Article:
He took a job at the beginning of 1919 as assistant to the lecturer in charge of the art department at Sydney Technical College and soon after began his association with Ashton, first as a student and from 1923 as teacher. “Those were the days when a few artists could make quite a living out of art. Ashton had had a very big commission – a lot of paintings, 15 or 20 of them, for the Marble Bar in Adams Hotel”
“In 1921 George Lambert came back after 20 years absence. He needed an assistant for the large toll of work he had to do and I became his apprentice - and master of the stoves!”
The year with him was an exhilarating one – we used to crack jokes all day and Lambert thought he had a beautiful tenor – and I immediately began to model my art on the masters. “He demanded technique, technique all the time. To Ashton he said: ‘Not the artist but the workman, give me the workman all the time…’ Every student in Sydney tried to draw like George Lambert.
The time came when Ashton had to get out of the Queen Victoria building. I looked into every building in Sydney that had a roof – finally somebody put us on to the Mining Museum down at the far end of George Street. We got it for a peppercorn rental – and later, because Ashton seemed to know everybody, for nothing – rent free – and by Jove didn’t we need it. Though Henry Gibbons says he likes to talk about himself, his talk is practically always about others. “Teaching? Yes I can say something there. I don’t think I followed any one person or method. Every teacher I ever had influenced me to a degree. I was more interested in design than Ashton, and we often argued about that”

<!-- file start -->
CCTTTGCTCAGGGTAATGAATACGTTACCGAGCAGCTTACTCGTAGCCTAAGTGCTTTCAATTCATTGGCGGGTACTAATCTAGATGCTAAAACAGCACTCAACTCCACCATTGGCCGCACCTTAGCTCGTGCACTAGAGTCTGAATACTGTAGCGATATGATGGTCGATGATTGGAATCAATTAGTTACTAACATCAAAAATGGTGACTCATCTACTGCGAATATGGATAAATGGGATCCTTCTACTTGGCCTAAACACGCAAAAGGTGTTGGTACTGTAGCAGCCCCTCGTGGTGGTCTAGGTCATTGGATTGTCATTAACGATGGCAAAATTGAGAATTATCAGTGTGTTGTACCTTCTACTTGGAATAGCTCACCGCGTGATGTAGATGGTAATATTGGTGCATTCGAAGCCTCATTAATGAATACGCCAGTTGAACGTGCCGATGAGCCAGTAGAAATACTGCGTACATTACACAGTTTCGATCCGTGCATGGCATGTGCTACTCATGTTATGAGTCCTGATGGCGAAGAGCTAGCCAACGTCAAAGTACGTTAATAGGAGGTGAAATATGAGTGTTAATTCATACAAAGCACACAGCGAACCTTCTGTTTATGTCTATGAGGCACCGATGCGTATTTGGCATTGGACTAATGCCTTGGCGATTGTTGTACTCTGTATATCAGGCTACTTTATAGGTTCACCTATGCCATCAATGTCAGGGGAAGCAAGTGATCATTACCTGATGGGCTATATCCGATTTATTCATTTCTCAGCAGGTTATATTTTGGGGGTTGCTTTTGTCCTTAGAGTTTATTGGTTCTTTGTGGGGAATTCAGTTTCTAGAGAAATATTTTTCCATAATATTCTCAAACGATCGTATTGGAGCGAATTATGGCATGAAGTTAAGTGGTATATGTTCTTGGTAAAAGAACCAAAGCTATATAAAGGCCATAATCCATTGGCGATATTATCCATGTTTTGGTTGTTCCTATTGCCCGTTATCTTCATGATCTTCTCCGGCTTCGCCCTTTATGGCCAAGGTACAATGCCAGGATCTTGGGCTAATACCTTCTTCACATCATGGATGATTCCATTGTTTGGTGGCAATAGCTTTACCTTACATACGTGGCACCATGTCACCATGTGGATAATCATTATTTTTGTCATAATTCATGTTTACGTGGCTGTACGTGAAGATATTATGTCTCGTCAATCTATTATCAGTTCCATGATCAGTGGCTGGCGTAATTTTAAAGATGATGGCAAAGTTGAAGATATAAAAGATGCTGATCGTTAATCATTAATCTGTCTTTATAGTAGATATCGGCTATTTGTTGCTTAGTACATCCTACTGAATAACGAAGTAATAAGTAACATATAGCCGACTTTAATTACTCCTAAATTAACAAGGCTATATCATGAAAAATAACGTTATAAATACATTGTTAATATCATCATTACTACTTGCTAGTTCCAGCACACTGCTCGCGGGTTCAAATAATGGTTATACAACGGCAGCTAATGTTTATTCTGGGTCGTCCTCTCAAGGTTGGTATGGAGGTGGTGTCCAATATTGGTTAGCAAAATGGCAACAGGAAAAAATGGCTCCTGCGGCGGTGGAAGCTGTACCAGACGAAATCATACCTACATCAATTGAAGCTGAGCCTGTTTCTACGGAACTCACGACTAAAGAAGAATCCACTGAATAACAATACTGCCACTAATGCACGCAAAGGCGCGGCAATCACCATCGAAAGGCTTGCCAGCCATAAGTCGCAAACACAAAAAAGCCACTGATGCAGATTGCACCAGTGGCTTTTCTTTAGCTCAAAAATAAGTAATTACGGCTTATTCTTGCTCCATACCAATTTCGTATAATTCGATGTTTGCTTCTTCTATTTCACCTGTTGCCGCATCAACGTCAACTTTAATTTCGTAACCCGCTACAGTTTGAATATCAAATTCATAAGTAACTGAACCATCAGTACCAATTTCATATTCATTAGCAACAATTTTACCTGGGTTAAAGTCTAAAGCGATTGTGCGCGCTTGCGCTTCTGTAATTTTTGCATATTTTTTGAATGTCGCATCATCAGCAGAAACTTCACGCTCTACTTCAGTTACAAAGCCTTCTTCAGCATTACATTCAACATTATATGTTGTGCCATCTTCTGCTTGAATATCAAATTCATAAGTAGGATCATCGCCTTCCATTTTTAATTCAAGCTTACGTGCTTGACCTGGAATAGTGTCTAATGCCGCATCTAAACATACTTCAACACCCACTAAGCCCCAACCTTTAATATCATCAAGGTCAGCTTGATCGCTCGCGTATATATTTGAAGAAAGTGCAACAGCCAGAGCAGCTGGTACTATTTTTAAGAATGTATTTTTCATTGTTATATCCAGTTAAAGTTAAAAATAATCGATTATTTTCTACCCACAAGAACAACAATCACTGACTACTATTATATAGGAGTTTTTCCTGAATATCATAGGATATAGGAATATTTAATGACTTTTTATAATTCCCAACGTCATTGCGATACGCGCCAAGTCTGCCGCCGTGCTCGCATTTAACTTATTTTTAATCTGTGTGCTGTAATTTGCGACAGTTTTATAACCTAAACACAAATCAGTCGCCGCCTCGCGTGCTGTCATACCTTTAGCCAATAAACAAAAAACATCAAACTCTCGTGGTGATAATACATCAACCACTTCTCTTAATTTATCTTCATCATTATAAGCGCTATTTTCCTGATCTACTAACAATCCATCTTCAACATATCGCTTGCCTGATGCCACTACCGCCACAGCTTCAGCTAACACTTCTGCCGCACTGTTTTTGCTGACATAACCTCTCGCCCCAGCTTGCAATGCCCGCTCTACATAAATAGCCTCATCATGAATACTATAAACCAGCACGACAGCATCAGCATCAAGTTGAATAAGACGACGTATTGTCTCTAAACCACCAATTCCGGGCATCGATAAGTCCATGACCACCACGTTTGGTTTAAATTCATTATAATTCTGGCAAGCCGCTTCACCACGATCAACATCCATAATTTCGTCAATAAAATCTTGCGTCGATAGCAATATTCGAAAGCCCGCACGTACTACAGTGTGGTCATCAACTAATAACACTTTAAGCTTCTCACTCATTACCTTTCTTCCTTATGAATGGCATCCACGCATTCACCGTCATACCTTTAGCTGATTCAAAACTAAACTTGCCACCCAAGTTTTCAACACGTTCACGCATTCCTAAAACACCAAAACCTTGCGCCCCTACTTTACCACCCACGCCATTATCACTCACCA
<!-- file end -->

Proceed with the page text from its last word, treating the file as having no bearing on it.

“I made mistakes that I would not have made had I dug more deeply into the sum of knowledge I had acquired from so many teachers and sources over quite a long period of earnest study. But I find again and again the student being caught up by his latest mentor, and all that has gone before being temporarily discarded. Assimilation of ideas is a lifetime process -to Ashton, art and artists, and especially the art student, were his life…”
Mr. Gibbons only neglects to add, with those smiling eyes, that they were his life, too.
Henry Thomas George C
Birth Place; Balmain, Sydney NSW
Died; 1972 Sydney NSW
Travelled; United States/Canada 1911-14
Summary; Drawer, Painter, Printmaker, Teacher (NSW)
Julian Ashton Art School and Henry Gibbons
By Peter Kreet
Peter Kreet [Creet]
Drawing by Susan Dorothea White. 1961
Life is made up of many choices and often it is hard to understand why we make the ones we do. When I left seafaring as a career I had no fixed idea as to what direction my life should take. Douglas Dundas had recommended Julian Ashtons Art School as a good place to start an art career. In enrolling at the school I recall a lunch time discussion with Dick Watkins were he confessed that he could not make up his mind as to whether he wanted to paint or simply that he liked the idea of an artistic life style'.